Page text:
With the season for W2 scams upon us, rapidly evolving email threats suggests these and other business email compromise (BEC) attacks targeting corporate financial departments may be about to go from bad to worse.
Each January, US-based businesses begin distributing W2 forms to employees, documenting earnings, tax withholding, Social Security numbers, and other sensitive information that must be included on income tax returns.
But in keeping with other studies, Agari threat data actually reveals a steady drop in the percentage of email attacks seeking to con recipients in accounting, HR or payroll into divulging the information contained on W2 forms. And thanks to crackdowns by the IRS, state tax agencies, and the tax-preparation industry, there has been a 54% drop in fraudulent tax returns since 2015.
This is no time to let down the guard, however. Despite the fact that W2 scams currently represent just 2.5% of all BEC attacks, they may still account for more than $210 million in losses this year. And the information they contain can still be sold on the dark web, helping to fuel millions more.
In fact, the falling number of email attacks targeting W2 information may actually mask a larger threat and one that could prove much more costly than many organizations yet realize.
Whatever the particulars of a given scheme, BEC attacks typically begin with a fraudulent email purporting to come from a senior executive or other trusted sender.
In W2 scams, a typical ploy may entail an urgent email from the “CEO” requesting a list of employees, including 2019 W2s and earnings summaries, as part of a “strictly confidential” acquisition. In other cases, the BEC email may come from the “CFO” pushing for immediate payment to an “important new vendor.” In still other forms, a seemingly innocuous email from a “senior executive” may ask for a change to their direct deposit details before payday.
BEC is big business. According to the FBI, BEC leads to at least $700 million in losses each month for US-based businesses—$8.6 billion in just the last year.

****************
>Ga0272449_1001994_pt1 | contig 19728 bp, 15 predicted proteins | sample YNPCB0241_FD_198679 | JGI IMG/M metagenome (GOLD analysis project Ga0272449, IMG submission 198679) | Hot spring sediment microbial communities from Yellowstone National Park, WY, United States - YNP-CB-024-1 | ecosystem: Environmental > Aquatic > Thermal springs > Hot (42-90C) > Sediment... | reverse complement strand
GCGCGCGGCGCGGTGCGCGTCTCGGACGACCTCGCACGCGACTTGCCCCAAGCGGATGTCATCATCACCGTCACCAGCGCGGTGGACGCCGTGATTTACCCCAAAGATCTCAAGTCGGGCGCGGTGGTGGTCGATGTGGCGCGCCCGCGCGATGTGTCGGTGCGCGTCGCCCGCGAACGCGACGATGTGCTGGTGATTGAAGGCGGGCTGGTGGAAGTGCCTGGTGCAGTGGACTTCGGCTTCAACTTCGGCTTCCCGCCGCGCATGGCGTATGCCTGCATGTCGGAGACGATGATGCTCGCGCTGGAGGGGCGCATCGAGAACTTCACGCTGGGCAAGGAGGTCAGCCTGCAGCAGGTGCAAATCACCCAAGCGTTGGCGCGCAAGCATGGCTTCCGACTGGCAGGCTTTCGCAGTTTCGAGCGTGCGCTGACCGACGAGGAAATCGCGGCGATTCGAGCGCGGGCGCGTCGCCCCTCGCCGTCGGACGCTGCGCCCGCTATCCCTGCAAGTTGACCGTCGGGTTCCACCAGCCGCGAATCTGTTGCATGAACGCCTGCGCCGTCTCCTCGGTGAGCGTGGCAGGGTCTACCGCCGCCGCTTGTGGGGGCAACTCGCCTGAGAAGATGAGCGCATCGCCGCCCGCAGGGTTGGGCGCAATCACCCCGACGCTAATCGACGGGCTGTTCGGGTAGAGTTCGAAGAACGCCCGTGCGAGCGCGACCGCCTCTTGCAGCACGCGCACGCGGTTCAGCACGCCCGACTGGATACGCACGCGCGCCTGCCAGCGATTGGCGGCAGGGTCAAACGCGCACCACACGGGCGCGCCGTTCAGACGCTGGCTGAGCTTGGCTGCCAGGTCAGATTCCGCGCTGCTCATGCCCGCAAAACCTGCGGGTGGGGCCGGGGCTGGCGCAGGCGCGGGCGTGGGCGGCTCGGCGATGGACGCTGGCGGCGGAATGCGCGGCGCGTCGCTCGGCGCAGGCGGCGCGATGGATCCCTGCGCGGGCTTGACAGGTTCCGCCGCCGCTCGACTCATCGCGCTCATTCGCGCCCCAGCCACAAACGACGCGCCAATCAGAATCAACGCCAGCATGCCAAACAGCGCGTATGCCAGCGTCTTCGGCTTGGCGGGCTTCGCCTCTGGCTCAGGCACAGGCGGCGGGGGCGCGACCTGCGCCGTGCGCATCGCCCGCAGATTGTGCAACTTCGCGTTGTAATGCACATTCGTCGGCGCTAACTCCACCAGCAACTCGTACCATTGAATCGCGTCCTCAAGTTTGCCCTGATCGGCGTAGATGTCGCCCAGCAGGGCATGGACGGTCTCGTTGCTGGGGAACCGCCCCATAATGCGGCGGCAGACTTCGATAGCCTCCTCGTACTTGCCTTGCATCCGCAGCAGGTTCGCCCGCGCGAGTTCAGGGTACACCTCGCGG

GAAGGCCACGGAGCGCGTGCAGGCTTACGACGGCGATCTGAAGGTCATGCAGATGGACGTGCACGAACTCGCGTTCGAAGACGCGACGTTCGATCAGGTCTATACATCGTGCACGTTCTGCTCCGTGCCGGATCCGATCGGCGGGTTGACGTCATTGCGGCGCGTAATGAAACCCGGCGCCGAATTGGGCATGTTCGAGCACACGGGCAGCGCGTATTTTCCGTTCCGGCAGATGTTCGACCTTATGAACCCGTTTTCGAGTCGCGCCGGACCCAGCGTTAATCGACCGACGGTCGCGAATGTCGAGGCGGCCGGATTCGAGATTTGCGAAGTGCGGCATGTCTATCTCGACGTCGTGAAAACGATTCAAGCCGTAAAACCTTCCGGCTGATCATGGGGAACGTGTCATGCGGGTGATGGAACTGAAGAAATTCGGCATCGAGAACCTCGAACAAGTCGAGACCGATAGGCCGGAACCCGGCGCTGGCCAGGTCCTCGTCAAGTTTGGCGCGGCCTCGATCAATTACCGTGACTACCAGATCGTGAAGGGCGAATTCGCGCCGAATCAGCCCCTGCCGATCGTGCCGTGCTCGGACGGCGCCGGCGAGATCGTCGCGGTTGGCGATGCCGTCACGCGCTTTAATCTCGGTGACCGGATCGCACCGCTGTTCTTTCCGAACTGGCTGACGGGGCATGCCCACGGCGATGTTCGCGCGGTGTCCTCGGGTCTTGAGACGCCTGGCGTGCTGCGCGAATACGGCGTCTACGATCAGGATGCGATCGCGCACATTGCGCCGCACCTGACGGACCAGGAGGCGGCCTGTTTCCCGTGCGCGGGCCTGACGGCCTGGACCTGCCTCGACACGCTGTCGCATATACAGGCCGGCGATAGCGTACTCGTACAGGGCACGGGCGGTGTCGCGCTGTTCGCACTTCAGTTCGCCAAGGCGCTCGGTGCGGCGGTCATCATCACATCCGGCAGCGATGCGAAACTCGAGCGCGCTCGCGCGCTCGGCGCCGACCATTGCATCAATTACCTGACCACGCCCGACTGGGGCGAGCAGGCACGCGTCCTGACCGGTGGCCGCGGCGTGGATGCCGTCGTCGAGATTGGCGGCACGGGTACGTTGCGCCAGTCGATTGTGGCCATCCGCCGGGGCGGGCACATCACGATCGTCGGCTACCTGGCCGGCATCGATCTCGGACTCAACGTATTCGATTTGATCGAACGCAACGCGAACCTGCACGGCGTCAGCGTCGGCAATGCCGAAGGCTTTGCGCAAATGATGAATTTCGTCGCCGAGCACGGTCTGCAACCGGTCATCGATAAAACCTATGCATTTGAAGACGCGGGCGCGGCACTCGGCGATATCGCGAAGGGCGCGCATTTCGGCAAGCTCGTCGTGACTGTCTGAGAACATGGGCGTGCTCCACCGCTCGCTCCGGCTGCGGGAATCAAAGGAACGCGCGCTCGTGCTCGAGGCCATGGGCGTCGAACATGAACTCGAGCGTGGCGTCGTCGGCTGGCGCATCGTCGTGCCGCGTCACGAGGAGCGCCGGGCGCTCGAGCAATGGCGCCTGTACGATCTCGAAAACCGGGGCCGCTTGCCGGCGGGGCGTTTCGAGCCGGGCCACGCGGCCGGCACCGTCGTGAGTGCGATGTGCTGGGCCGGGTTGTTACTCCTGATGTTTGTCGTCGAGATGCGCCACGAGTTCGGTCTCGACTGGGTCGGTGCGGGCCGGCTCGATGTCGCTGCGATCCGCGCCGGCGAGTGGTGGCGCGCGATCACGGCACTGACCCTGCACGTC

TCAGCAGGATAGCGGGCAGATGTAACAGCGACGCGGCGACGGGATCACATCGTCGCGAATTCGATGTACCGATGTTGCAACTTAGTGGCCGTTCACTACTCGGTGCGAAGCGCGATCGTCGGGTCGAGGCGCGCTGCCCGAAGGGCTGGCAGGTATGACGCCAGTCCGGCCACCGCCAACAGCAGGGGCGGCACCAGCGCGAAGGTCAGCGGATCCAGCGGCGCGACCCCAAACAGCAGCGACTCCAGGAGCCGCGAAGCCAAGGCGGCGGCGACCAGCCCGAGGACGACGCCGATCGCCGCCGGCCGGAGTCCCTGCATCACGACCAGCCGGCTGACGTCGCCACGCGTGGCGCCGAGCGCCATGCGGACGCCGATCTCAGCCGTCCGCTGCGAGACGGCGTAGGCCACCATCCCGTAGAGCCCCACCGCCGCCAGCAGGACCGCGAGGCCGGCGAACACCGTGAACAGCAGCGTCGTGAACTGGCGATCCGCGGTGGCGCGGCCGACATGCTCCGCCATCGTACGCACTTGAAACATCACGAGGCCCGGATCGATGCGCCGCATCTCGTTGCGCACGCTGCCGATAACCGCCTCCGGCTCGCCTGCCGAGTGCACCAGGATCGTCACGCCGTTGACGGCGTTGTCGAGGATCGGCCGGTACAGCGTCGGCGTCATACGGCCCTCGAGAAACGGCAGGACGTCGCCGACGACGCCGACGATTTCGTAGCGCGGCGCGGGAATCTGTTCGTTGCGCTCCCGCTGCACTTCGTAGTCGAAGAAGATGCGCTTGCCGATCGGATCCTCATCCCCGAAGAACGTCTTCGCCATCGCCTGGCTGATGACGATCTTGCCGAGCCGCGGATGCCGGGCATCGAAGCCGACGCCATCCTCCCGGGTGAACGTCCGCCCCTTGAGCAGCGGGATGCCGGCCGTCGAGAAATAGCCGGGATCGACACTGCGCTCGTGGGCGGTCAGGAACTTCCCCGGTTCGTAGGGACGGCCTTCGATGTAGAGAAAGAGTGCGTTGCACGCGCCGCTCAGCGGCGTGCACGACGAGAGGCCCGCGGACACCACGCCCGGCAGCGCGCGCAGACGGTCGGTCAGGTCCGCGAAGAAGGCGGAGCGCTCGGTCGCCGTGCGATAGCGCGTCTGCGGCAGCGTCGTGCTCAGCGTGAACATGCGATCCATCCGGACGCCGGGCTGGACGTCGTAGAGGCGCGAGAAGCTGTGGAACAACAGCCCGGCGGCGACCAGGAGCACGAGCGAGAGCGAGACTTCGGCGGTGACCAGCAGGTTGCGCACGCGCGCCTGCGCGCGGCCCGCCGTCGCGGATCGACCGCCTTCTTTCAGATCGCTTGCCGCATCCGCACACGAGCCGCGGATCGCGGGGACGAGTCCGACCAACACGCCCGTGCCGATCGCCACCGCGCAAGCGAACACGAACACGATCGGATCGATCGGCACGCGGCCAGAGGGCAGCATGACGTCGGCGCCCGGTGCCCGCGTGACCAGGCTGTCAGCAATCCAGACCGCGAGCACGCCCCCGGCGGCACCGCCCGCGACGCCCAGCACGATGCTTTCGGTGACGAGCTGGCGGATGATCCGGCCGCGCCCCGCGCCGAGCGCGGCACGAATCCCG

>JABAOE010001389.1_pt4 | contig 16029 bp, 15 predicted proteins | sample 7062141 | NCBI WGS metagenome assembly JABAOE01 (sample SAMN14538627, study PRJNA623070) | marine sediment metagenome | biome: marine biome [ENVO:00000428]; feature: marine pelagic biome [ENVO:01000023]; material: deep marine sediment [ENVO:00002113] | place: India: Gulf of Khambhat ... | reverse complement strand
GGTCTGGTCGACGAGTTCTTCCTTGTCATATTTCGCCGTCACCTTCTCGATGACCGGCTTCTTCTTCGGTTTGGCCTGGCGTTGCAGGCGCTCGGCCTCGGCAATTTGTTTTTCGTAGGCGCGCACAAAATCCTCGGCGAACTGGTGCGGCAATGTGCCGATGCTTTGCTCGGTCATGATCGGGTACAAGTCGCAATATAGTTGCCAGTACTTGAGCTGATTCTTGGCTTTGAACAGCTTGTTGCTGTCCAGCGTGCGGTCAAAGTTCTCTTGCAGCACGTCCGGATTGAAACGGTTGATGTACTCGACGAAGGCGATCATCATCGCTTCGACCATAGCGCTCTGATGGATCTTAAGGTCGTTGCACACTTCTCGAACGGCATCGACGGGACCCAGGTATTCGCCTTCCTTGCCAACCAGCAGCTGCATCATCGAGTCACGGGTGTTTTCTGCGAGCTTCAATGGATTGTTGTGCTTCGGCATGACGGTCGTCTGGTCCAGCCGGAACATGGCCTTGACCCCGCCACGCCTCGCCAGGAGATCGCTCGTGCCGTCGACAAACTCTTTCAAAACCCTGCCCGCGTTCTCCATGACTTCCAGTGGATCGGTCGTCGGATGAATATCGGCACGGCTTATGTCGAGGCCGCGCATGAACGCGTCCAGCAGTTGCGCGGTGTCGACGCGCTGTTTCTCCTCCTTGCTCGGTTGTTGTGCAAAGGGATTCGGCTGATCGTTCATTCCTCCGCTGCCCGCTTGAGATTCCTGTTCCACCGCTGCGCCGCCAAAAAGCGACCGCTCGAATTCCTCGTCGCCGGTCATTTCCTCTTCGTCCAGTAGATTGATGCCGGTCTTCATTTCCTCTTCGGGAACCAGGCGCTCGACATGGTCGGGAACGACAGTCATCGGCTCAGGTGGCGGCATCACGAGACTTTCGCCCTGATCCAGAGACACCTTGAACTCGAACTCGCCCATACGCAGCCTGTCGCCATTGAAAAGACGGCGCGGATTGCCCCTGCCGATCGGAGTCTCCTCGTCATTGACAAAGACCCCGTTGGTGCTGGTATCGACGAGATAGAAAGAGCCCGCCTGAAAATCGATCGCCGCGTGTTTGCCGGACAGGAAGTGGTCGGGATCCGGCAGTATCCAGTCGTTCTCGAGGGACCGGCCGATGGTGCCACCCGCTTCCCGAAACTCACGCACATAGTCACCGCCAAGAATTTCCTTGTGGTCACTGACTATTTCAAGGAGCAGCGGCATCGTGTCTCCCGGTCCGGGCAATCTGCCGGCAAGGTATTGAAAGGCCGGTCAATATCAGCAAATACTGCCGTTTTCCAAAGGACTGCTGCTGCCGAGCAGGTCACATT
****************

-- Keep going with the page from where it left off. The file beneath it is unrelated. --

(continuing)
As it turns out, the very same cybercriminals behind W2 scams are responsible for a host of other advanced email threats—including payroll diversions, wire fraud rackets and more. And it’s easy to see why. If BEC were a single corporation, it would rank number #115 on the Fortune 500.
But today, BEC attack methodologies are mutating, taking on dangerous new forms. And there are three important reasons the changing nature of this threat could wreak havoc in the months ahead.
The growing availability of millions of compromised email credentials on the dark web is making it easier than ever to hijack email accounts belonging to senior executives at a targeted company in order to launch email scams on employees.
These attacks are nearly impossible for most security controls to detect. And they provide fraudsters with access to valuable intel that can be leveraged to fool employees with gift card scams, payments fraud, payroll diversions, and more.
They can also use the accounts for credentials phishing, enabling them to move laterally across corporate IT systems—including those housing lucrative competitive, customer and yes, employee data, with small risk of discovery. Today, the average US company faces a 29.6% chance of falling prey to this kind of breach within the next 24 months, with associated mitigation costs topping $8.2 million per incident, according to Ponemon Institute.